Promote oilseed production

Restrictions imposed by India on the import of refined and processed palm oil, coupled with the European Union’s (EU’s) proposal to phase out the use of palm oil as transport fuel, are likely to prove game-changers for the global palm oil sector. India and the EU are the largest importers of this oil from Indonesia and Malaysia, which together account for 85 per cent of the world production. New Delhi’s decision on imports has been sparked by Malaysian Prime Minister Mahathir Mohamad’s anti-India diatribe on Jammu and Kashmir and the new citizenship law, though the need for it has been felt for long to protect the domestic edible oil industry. The EU’s move emanates from the perceived adverse impact of expansion in oil palm cultivation on the environment, owing to deforestation and habitat destruction. No doubt, this plan is set to be challenged at the World Trade Organization (WTO) by palm oil suppliers, but that may be inconsequential as the issue relates more to environment than trade.

Whether the Indian decision is also dragged to the WTO is not clear as yet. Prima facie, it does not seem to abuse any established international trade practice. It is neither country-specific nor does it amount to banning the imports. It only makes prior permission necessary for importing refined palm oil. The Malaysian economy, however, is bound to take a hit regardless of whether this move is used selectively to undermine imports from this country or not. Palm oil is Malaysia’s biggest agricultural export and accounts for 2.8 per cent of its gross domestic product (GDP). Unsurprisingly, therefore, Malaysia is already considering price discounts and barter deals involving import of Indian sugar and buffalo meat in exchange for palm oil.  Indonesia may, in fact, stand to gain by getting more business.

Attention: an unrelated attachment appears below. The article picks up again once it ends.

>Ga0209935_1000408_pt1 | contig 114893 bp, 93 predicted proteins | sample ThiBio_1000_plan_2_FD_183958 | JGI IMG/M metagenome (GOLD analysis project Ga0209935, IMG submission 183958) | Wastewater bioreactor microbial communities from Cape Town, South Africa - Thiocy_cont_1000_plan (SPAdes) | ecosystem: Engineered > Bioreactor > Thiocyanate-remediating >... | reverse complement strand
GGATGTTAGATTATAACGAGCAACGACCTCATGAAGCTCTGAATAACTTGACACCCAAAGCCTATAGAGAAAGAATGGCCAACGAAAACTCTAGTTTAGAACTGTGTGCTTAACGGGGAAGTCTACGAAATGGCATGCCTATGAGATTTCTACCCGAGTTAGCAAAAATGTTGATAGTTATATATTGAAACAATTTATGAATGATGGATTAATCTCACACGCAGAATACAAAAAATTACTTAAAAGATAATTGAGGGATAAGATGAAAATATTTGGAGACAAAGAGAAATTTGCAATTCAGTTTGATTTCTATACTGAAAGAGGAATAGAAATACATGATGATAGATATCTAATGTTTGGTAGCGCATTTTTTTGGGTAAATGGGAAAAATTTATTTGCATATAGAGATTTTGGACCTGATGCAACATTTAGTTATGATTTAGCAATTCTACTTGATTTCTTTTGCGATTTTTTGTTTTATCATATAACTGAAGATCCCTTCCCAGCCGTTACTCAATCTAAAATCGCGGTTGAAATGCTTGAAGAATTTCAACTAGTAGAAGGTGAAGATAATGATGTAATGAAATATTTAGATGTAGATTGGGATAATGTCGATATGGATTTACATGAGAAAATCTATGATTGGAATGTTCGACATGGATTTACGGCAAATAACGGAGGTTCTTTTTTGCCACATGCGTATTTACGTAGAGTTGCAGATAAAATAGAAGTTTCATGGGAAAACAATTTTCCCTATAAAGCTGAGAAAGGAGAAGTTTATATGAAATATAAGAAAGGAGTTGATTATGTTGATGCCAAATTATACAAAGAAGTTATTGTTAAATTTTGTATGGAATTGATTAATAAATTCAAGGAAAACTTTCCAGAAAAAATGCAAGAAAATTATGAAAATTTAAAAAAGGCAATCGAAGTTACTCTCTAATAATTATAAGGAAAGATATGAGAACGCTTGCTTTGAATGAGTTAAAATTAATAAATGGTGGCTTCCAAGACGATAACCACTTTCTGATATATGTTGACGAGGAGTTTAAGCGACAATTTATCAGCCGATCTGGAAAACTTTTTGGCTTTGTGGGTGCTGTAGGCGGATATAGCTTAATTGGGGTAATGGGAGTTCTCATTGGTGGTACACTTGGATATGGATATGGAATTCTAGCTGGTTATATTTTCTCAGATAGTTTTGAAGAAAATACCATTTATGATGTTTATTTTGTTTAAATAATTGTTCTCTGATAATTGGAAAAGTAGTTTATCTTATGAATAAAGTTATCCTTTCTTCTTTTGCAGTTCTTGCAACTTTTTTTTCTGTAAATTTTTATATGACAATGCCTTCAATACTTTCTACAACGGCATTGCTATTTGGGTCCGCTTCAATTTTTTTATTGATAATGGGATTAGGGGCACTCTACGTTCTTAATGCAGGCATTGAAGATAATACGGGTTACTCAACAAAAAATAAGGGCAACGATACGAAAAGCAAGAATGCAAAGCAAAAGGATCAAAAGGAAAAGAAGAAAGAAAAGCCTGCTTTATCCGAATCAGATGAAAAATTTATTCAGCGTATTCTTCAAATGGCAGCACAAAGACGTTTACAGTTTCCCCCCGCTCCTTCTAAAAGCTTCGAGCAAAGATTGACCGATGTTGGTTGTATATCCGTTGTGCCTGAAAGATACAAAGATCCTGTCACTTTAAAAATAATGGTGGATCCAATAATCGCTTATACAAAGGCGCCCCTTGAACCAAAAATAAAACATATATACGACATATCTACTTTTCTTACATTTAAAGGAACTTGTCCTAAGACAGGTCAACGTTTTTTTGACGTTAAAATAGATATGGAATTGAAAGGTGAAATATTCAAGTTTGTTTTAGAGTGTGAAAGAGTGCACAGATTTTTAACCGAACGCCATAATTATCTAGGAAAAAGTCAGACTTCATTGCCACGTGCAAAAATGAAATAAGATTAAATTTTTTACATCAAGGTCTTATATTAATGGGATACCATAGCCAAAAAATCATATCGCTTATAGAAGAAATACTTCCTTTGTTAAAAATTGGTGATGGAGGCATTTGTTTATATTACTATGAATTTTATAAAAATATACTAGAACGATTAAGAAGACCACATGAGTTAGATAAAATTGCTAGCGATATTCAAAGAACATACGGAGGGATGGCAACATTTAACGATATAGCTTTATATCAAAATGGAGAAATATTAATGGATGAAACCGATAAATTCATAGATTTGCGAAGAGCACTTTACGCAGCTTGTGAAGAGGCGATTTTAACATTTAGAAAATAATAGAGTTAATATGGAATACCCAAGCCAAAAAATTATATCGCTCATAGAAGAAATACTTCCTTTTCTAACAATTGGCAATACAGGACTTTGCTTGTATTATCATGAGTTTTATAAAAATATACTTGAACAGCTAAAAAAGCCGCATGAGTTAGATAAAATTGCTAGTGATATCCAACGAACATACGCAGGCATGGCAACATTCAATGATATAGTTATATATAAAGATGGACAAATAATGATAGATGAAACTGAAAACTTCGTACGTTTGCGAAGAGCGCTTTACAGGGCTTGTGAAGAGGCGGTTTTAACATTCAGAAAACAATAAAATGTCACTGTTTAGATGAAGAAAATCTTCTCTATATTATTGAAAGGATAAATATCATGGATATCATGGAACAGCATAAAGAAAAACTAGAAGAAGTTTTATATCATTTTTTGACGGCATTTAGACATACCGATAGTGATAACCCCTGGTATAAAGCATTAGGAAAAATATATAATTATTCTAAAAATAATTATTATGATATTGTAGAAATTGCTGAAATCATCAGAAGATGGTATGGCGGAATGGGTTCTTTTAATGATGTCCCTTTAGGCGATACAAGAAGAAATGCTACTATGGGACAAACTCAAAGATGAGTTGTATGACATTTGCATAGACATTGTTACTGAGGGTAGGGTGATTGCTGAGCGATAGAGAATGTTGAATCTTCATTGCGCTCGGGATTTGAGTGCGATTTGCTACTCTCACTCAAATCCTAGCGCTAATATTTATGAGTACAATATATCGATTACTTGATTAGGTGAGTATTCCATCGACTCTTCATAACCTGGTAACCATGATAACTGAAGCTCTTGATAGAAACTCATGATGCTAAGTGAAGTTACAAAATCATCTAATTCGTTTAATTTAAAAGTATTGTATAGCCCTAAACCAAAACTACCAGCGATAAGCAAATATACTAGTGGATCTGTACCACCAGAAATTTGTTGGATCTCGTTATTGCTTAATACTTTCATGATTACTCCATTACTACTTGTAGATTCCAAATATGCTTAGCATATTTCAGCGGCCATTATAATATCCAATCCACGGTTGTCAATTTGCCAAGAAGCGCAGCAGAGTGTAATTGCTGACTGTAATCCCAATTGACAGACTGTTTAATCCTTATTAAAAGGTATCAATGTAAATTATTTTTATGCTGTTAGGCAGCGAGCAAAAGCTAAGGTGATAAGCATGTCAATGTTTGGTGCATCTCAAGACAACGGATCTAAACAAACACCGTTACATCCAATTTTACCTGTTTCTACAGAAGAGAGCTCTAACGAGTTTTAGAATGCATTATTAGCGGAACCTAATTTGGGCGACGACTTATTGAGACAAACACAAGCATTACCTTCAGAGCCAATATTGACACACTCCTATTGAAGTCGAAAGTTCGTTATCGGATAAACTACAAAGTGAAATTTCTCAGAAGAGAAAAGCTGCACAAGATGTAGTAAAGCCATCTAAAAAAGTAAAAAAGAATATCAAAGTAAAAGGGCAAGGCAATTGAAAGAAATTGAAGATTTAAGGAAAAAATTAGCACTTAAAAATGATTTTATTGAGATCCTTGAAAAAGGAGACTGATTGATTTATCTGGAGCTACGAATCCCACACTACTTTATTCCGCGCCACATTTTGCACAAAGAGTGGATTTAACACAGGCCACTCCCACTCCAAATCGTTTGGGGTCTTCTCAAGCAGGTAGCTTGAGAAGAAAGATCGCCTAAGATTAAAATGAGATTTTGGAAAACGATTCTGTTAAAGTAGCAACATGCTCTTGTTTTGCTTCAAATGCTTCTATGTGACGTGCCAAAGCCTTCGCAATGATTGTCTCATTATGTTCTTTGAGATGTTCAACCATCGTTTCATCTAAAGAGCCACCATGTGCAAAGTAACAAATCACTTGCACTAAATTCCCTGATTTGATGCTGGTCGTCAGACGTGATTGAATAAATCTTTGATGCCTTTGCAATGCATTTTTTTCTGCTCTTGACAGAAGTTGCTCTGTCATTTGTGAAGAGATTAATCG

For India, this could be a good opportunity to restrain unabated growth of refined palm oil shipments from abroad. Malaysia frequently rejigs its palm oil duty structure to promote the export of refined oil vis-à-vis unprocessed oil. This hurts the Indian edible oil industry, which has invested heavily in creating vegetable oils refining capacity, much of which is currently lying idle or underutilised. Going by the industry’s reckoning, the average capacity utilisation has plummeted to merely 46 per cent. Many small and medium scale refineries have shut down, rendering thousands of workers jobless. Cheaper imports have also kept domestic edible oil prices down to the detriment of the local oilseed growers. This has been one of the significant reasons for the failure of the domestic oilseed output to keep pace with growing demand.

Oil palm farming has failed to make much headway in India despite liberal incentives from the government because of land constraints and long gestation period of the plantations. India, however, has huge potential to raise the output of other crop and tree-based oilseeds to meet the demand for cooking and use in industries such as food processing, cosmetics and pharmaceuticals. But assured marketing at remunerative prices is a prerequisite for farmers to invest in boosting the productivity of oilseed crops. Checking the inflow of cheaper edible oils through measures like the new curbs on import of refined palm oil can prove a step in that direction.

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